In my experience, kids school holiday projects usually develop along these lines.
Child is set project for the holidays.
Parent's heart sinks, but hides true feelings behind rigid mask of enthusiastic support. Child has idea for project. Idea becomes more and more inflated (large/expensive/intellectually challenging). Parent knows the huge idea is doomed to failure and suggests a smaller scale. Child gets the hump because parent is being negative and throws a wobbly. Project becomes taboo subject. Holiday moves onwards. Parent in a state of vague anxiety about project, child appears oblivious. Eventually parent cracks and tentatively raises the subject of the project again. Child has totally different idea to the one that it had in the first place and the cycle potentially begins again until the very end of the holiday when the parent throws a wobbly and the child completes something in the remaining time, with the minimum of effort and a certain amount of bad grace.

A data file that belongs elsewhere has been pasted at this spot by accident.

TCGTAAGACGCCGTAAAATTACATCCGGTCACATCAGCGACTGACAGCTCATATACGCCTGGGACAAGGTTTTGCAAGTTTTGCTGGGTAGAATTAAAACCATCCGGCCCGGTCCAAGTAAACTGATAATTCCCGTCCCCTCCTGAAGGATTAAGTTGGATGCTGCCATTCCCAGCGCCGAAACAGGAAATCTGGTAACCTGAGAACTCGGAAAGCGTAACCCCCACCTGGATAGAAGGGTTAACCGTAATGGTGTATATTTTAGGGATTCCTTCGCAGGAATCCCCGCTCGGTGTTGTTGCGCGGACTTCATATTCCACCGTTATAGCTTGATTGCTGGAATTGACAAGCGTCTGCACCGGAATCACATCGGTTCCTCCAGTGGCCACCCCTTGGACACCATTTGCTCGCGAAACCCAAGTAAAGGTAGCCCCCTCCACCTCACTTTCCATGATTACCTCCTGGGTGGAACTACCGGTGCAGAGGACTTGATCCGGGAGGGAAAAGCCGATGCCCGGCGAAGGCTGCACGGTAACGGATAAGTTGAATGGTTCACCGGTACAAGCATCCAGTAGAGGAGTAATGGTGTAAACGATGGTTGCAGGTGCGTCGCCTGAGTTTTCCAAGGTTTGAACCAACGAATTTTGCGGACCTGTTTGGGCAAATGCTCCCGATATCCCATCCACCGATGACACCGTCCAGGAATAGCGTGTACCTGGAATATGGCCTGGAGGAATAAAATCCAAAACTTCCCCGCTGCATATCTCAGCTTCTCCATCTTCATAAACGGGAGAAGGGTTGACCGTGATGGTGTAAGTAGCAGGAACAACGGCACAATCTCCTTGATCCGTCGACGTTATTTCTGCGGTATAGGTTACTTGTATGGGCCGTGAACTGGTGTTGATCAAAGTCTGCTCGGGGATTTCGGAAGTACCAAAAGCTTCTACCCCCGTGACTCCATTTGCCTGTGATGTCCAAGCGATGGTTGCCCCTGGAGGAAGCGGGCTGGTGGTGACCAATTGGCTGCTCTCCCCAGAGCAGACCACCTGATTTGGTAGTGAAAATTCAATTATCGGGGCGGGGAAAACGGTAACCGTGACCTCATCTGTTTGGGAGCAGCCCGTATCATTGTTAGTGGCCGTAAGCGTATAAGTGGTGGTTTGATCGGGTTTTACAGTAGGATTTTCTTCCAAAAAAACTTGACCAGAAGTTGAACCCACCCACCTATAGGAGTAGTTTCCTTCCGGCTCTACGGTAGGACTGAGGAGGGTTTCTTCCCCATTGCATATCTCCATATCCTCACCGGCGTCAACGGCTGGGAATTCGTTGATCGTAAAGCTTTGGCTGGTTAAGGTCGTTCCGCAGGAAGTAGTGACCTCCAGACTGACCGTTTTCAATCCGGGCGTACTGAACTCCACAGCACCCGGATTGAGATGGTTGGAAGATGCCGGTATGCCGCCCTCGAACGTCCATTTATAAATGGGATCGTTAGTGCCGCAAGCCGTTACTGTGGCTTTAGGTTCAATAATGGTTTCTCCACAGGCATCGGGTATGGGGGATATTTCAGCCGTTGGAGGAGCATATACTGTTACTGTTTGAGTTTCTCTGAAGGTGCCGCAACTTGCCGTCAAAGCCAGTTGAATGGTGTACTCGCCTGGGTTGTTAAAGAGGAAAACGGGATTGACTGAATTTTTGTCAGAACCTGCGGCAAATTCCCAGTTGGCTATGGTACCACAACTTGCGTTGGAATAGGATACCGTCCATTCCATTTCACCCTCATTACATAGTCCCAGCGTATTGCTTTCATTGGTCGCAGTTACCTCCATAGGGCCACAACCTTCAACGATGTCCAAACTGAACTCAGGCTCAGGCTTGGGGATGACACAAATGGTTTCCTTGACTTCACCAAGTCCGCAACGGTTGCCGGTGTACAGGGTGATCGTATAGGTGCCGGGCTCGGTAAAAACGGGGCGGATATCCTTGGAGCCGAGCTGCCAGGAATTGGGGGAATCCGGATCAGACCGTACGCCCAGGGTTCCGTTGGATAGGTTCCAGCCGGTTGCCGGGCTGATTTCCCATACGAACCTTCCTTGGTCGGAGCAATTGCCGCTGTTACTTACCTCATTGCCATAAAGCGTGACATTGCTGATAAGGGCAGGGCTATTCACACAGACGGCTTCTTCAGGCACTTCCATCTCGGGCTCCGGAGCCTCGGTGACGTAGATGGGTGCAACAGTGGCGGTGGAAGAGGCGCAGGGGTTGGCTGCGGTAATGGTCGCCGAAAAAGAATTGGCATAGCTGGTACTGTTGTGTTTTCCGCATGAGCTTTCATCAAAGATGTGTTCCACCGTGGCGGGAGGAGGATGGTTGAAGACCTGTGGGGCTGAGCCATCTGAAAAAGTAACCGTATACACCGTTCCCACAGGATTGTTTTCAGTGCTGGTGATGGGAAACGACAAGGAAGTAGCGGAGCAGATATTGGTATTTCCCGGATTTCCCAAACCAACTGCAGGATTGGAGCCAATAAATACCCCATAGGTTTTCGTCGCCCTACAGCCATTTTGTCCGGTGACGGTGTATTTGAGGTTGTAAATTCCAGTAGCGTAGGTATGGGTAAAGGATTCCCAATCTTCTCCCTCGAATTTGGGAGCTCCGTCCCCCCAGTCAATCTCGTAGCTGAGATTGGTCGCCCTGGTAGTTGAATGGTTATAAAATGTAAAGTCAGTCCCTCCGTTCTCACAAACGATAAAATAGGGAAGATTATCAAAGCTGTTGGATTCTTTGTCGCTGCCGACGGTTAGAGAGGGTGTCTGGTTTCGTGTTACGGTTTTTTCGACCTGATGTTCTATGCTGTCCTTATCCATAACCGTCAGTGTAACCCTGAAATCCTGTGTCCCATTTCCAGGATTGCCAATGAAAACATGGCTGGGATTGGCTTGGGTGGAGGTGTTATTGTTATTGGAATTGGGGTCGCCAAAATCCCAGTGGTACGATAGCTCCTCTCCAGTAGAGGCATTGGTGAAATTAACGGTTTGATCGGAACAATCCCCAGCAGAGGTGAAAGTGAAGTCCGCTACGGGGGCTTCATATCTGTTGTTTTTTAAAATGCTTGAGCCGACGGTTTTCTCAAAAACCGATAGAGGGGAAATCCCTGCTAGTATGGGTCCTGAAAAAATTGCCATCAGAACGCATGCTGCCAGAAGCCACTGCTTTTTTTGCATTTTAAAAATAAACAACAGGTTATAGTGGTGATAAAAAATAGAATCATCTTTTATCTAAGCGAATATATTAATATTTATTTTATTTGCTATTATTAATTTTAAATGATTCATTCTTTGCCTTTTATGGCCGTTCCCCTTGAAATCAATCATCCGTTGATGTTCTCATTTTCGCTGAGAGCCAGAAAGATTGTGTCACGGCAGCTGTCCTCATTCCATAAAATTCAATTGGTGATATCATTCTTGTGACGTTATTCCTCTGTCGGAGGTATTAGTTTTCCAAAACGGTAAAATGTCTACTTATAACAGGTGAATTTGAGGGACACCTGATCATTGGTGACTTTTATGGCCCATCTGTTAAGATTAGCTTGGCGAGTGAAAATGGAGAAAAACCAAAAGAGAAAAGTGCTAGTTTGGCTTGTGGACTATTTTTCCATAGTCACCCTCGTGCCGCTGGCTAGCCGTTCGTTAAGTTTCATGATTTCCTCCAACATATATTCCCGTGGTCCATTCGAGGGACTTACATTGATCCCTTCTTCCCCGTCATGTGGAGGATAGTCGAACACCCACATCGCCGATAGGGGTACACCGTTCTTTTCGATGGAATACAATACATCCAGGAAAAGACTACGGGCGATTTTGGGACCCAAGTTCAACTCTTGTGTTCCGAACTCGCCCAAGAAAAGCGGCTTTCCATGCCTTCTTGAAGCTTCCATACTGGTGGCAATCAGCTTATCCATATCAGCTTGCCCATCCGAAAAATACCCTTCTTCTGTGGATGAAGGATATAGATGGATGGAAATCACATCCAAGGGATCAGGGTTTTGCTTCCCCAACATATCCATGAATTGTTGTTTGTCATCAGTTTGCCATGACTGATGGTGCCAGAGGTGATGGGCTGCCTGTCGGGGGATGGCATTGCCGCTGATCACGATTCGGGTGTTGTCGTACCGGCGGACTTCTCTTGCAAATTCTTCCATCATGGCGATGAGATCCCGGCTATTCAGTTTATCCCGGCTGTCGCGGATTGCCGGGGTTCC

Or maybe that's just how it goes round here. Can you tell I am not an enthusiastic supporter of the holiday project?
So when Johnny turned up at the end of last term with a sheet requesting a 3D science model on the theme of Space, my heart sank.
But this time I had to eat my words, because we had a great time with it! Who knew a papier mache and polyfilla moon model could be such a bonding experience? Here it is, in orbit on our washing line.
Turns out that space had a lot of lessons to teach me this month. Because I also read and loved Chris Hadfield's 'An Astronauts Guide to Life on Earth'. You know him - the guy who made all those compelling videos from the ISS? I don't think he'd be filled with trepidation at the thought of a school holiday project.